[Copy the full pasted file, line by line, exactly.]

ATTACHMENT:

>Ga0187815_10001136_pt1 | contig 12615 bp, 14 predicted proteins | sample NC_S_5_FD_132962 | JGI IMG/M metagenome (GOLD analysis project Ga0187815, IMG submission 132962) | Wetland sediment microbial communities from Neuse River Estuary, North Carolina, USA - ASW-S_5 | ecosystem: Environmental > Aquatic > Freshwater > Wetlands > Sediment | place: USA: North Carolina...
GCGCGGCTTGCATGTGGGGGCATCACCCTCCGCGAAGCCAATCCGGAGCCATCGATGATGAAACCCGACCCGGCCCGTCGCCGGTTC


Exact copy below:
>Ga0187815_10001136_pt1 | contig 12615 bp, 14 predicted proteins | sample NC_S_5_FD_132962 | JGI IMG/M metagenome (GOLD analysis project Ga0187815, IMG submission 132962) | Wetland sediment microbial communities from Neuse River Estuary, North Carolina, USA - ASW-S_5 | ecosystem: Environmental > Aquatic > Freshwater > Wetlands > Sediment | place: USA: North Carolina...
GCGCGGCTTGCATGTGGGGGCATCACCCTCCGCGAAGCCAATCCGGAGCCATCGATGATGAAACCCGACCCGGCCCGTCGCCGGTTC